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Causes of a watering eye

Three main causes of a watering eye

There are three main causes of a watering eye which we must distinguish between to choose the right treatment for you.

  1. Hypersecretion: This is an excess or reflex production of tears as a reaction to either a dry eye, to a corneal foreign body or conjunctivitis or blepharitis.
  2. Epiphora: This is the result of reduced tear outflow, i.e. defective tear drainage.
  3. A combination of both hypersecretion and epiphora: For instance, when there is eyelid malposition with inflammation. This will mean that there is reflex tearing because of the inflamed eyelid, but also the malpositioned eyelid cannot catch the tears and drain them down the tear duct.

One of the commonest causes of hypersecretion is blepharitis, meibomian gland dysfunction (MGD) and dry eyes.
Paradoxical symptoms of watering occur with blepharitis and dry eyes and are usually bilateral, worse in a dry, smoky atmosphere or air-conditioning and worse towards the end of the day.
Causes of unilateral lacrimation or hypersecretion include corneal abrasions and keratitis. For instance marginal keratitis, which occurs with blepharitis, or anything which is irritating the cornea to cause secondary watering. For this reason, I have to examine the external eye, the eyelids, the conjunctiva and the cornea to exclude blepharitis, dry eyes, conjunctivitis and keratitis.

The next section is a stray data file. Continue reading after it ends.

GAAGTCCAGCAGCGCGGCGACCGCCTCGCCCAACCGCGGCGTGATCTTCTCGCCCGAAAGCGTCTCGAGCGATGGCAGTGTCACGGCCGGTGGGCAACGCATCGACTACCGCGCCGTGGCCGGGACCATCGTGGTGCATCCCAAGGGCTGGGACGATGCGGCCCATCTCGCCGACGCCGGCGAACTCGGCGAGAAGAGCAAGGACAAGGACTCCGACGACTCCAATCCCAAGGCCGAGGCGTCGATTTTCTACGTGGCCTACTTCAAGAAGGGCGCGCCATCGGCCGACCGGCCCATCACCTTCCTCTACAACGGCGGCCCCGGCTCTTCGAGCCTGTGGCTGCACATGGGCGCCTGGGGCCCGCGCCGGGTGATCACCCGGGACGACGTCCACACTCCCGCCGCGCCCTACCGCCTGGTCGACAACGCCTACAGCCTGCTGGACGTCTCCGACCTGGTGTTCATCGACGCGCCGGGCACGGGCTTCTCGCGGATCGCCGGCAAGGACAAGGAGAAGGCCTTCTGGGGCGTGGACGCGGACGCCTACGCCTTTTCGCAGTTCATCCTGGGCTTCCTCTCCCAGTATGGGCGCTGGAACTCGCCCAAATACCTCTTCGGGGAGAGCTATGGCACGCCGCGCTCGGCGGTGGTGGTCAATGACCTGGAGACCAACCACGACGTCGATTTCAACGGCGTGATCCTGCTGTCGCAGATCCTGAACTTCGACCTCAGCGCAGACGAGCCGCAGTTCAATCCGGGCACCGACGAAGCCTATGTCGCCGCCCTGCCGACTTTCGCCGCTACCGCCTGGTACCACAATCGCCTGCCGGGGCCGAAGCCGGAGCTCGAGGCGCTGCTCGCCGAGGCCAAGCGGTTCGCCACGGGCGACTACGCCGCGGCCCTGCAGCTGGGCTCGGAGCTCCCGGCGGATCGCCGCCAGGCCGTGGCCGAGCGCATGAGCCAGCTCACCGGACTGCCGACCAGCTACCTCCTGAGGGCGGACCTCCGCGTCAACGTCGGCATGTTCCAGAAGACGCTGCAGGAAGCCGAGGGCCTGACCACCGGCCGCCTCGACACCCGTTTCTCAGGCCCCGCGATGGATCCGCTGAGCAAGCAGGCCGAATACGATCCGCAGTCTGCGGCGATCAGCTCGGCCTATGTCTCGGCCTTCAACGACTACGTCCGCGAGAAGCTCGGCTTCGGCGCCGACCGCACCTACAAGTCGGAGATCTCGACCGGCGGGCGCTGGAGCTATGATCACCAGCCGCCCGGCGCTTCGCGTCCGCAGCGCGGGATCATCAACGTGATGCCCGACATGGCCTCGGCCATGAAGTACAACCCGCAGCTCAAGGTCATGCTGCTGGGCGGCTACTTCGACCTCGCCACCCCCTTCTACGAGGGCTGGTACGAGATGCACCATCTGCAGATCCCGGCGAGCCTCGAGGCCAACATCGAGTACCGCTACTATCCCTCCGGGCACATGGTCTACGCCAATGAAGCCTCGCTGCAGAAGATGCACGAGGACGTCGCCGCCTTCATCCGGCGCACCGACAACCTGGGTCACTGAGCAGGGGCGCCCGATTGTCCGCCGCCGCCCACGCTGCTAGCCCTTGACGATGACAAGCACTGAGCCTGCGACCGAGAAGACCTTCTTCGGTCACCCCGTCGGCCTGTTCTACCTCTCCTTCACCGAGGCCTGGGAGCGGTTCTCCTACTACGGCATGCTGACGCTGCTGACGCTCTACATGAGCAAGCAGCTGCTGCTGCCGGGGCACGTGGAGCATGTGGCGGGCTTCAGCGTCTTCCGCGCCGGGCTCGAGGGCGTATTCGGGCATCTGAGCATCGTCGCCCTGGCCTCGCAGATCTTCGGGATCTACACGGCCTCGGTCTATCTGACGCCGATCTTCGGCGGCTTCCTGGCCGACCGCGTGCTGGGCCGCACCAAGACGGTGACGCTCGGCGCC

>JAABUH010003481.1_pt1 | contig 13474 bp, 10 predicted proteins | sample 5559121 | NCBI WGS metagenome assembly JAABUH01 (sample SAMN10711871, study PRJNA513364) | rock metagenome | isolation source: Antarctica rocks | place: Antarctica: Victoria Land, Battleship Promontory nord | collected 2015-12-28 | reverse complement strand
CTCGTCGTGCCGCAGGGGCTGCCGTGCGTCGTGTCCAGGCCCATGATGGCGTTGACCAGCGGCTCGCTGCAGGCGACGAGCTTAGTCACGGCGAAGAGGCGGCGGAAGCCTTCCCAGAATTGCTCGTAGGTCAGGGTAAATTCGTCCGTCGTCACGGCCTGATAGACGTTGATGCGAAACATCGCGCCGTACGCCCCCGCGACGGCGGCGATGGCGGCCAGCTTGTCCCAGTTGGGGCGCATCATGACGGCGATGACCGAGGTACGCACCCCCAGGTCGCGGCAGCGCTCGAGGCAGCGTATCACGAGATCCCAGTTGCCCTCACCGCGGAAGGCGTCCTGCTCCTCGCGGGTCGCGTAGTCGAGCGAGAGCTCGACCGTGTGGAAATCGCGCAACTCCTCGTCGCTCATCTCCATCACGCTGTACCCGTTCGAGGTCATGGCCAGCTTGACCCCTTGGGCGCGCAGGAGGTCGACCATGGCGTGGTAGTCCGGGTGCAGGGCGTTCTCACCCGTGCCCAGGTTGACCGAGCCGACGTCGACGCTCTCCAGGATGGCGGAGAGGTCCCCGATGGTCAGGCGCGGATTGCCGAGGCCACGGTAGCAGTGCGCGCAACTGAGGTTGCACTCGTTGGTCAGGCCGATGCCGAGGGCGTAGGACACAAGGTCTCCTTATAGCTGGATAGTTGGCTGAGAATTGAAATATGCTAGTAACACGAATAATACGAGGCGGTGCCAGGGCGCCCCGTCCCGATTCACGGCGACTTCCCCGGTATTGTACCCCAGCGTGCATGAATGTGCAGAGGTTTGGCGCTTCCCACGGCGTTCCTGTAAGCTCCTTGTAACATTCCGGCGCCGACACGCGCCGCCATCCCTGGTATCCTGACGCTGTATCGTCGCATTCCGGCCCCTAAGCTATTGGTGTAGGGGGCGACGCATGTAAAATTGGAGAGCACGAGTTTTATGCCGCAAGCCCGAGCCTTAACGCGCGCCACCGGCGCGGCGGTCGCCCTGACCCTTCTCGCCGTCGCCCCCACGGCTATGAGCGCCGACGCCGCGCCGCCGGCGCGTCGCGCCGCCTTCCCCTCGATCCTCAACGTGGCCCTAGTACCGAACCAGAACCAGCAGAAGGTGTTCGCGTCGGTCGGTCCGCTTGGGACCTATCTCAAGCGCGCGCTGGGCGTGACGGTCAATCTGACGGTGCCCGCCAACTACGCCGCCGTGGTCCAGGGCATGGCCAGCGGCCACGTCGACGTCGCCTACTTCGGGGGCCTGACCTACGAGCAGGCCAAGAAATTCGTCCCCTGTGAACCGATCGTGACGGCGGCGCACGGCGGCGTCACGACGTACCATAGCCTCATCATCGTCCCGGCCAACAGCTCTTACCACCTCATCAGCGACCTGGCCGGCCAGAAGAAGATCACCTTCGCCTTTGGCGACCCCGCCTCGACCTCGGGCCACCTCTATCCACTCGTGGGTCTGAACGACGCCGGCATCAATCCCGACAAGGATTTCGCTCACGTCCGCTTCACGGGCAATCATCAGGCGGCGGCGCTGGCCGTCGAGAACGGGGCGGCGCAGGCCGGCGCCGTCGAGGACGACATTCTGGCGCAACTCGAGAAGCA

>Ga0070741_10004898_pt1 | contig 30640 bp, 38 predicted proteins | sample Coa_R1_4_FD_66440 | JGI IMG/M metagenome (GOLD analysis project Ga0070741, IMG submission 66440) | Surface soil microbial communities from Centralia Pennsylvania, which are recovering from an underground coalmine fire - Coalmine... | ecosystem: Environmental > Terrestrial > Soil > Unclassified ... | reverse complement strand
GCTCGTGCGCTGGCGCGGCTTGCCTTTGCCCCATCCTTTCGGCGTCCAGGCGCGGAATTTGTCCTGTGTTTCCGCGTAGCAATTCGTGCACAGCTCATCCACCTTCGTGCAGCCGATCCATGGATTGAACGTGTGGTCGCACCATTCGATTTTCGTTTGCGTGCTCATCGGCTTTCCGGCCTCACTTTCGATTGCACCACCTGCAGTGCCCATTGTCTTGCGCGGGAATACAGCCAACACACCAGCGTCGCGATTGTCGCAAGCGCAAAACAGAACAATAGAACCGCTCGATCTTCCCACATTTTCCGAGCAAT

Blepharitis is exceedingly common as are dry eyes. Both conditions are increasing in prevalence with younger people getting blepharitis because of screen use.
I have to look at the level of the tear film called the tear meniscus and also whether there are flakes or debris along the lashes and whether there is any staining of the surface of the eye with a dye called fluorescein. I have to look at the extent of the lid blink; whether it is complete or partial.
Often the history will tell me whether the patient has a dry eye or watering eye because typically dry eyes are very bad on waking. They feel dry, and then there can be an enormous gush of water particularly if the eye is rubbed and dry eyes can cause a feeling of wetness or water towards the end of the day.
In contrast, if there is a watering eye due to tear outflow obstruction or to narrow, then this is often worse in the mornings and worse outside in cold weather. Having the skills to detect whether there is hypersecretion, epiphora or a combination thereof is part of my training as an oculoplastic surgeon.
If you have watering eyes, you should consider seeing either an external eye disease ophthalmologist, who can look and see whether you have got blepharitis/dry eyes, or an oculoplastic surgeon who can also look and see if you got blepharitis and dry eyes. Also, they can examine the tear outflow system and see whether there is any abnormality of the eyelid function and the tear duct lumens.


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